Lignocarbohydrate solubilization by actinomycetes has been shown to be extracellular, and the involvement of a range of enzymes has been suggested (Ramachandra et al., 1987; Deobald and Crawford, 1987; Donnelly and Crawford, 1988; Maciel et al., 2010). These biocatalysts also represent potential application on environmental biocatalysis for the degradation of xenobiotics and recalcitrant pollutants (Gottschalk et al., 2008; Sharma et al., 2013).

In this work, we aimed to evaluate the poly-R decolorization ability of Streptomyces violaceoruber and Streptomyces spiroverticillatus. In addition, we studied the APPL formation and the enzymology of the processes involved in the lignocarbohydrate solubilization to provide insights into the native lignin-solubilizing activity of these two actinomycetes.

Materials and Methods

Strains and growth conditions

Streptomyces violaceoruber and Streptomyces spiroverticillatus used in this investigation were isolated from a soil sample collected from Sinai-Egypt and identified according to International Streptomyces Project (Shirling and Gottlieb, 1968a, 1968b, 1969, 1972), Bergey's Manual of Determinative Bacteriology (Pridham and Tresner, 1974) and Bergey's Manual of Systematic Bacteriology (Locci, 1989). S. violaceoruber and S. spiroverticillatus stock spores were maintained at -20 °C in a 20% (w/v) glycerol aqueous solution in the laboratory of microbiology, Botany Department, Faculty of Science, Damietta University, Egypt. After cell growth at 30 °C for 5-7 days on starch-nitrate agar medium (Waksman, 1959), 1 mL of spores suspensions, containing about 8 x 106 spores of S. violaceoruber or S. spiroverticillatus; was used to inoculate shake flasks containing 50 mL minimal salts-yeast extract medium, pH 7.0; supplemented with 0.01%(w/v) ferulic acid or Poly R - 478. Other additive carbon sources (wheat straw, xylan, glucose) were added at 0.2% (w/v) concentration. For experiments on straw degradation, the medium was supplied with 1% (w/v) ball-milled rice or wheat straw. Minimal salts-yeast extract medium contained per 1 litre distilled water: yeast extract 2 g, (NH4)2SO4 0.1 g, NaCl 0.3 g, MgSO4.7H2O 0.1 g, CaCO3 0.02 g and 1 mL trace element solution (FeSO4.7H2O 1 g L-1, ZnSO4.7H2O 0.9 g L-1, MnSO4.7H2O 0.2 g L-1). Cultures were incubated up to 14 days at 150 rpm and 30 °C.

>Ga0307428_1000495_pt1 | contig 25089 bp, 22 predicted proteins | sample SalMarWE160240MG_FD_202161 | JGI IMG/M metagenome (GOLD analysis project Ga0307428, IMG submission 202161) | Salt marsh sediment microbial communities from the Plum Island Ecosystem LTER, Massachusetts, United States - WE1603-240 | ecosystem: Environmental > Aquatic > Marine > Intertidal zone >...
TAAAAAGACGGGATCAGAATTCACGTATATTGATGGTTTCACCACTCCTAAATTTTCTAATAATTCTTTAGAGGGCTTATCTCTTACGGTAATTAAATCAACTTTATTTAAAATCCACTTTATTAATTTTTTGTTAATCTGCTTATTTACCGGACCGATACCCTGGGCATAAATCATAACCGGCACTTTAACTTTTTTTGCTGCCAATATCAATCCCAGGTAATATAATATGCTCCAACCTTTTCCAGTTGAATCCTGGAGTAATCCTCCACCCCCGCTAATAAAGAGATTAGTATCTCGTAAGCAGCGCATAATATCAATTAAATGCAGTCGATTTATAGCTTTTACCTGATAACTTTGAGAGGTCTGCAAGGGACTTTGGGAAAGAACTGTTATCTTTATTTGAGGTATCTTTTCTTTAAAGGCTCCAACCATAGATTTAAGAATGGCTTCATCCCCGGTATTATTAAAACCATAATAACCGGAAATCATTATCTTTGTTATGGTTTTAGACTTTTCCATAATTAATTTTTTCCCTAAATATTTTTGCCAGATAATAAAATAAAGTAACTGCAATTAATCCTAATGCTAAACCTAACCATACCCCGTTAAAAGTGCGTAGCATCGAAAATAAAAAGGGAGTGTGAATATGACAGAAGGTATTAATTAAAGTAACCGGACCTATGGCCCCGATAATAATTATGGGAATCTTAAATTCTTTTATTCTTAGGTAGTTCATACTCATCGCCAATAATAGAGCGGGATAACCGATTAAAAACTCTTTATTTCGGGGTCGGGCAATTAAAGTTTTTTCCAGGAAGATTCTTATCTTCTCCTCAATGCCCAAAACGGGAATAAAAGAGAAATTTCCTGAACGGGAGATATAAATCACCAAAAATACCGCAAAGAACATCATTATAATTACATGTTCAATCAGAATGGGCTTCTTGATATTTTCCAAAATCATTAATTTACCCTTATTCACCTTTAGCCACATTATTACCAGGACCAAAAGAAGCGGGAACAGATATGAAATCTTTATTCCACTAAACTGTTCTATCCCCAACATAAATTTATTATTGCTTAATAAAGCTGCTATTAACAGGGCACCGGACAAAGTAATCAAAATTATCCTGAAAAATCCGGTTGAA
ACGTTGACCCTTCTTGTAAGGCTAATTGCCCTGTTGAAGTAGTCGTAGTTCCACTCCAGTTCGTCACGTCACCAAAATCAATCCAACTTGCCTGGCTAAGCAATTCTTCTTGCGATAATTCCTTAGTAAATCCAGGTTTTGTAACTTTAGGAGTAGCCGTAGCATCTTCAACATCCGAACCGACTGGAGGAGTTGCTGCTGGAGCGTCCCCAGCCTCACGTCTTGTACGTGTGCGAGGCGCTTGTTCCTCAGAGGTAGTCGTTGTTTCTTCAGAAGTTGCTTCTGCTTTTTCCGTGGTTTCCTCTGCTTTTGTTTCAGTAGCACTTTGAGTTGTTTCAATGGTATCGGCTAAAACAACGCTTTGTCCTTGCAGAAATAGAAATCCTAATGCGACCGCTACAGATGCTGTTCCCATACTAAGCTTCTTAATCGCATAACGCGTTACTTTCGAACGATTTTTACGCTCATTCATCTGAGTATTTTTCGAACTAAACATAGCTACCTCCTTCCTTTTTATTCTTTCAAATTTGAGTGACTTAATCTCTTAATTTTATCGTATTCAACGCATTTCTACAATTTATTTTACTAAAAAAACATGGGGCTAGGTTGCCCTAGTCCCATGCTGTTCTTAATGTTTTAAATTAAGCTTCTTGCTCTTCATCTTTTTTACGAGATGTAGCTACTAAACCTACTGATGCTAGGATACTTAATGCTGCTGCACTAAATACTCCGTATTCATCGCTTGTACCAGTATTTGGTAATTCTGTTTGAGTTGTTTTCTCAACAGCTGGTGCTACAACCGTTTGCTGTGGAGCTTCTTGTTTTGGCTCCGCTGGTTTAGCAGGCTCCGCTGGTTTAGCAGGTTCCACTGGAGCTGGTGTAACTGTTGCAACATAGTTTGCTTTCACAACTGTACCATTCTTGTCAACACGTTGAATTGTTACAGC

Utilization of lignin related compound

Lignin related compounds, used as growth substrates, were ferulic acid and the polymeric dye Poly R - 478. Utilization of substrates was monitored spectrophotometrically after removing samples (0.1 mL) of culture medium at regular time intervals (up to 14 days). Decolorization of Poly R - 478 was determined according to Ball et al. (1989) by diluting samples 10 fold with distilled water. The wavelengths used for the absorbance ratios of Poly R - 478 were optical density at 518 nm and 346 nm (OD518/OD346). These wavelengths were chosen to produce the greatest change of the absorption ratio of Poly R - 478. Ferulic acid degradation was determined according to Ball et al. (1989) by diluting samples 100 fold with distilled water and recording optical density at 282 nm.

Determination of the lignin solubilizng activity of strains

Grown cultures on wheat and rice straw were centrifuged (5000 rpm for 20 min) and the supernatant was acidified to pH 1 to 2 with HCl. The acid-precipitated product (APPL) was removed by centrifugation (5000 rpm for 20 min), washed twice with distilled water, and finally dissolved in 0.05 M NaOH. APPL protein estimation by Bradford (1976) method (expressed as milligrams of protein per gram of straw) was used to monitor production.

Enzymes assay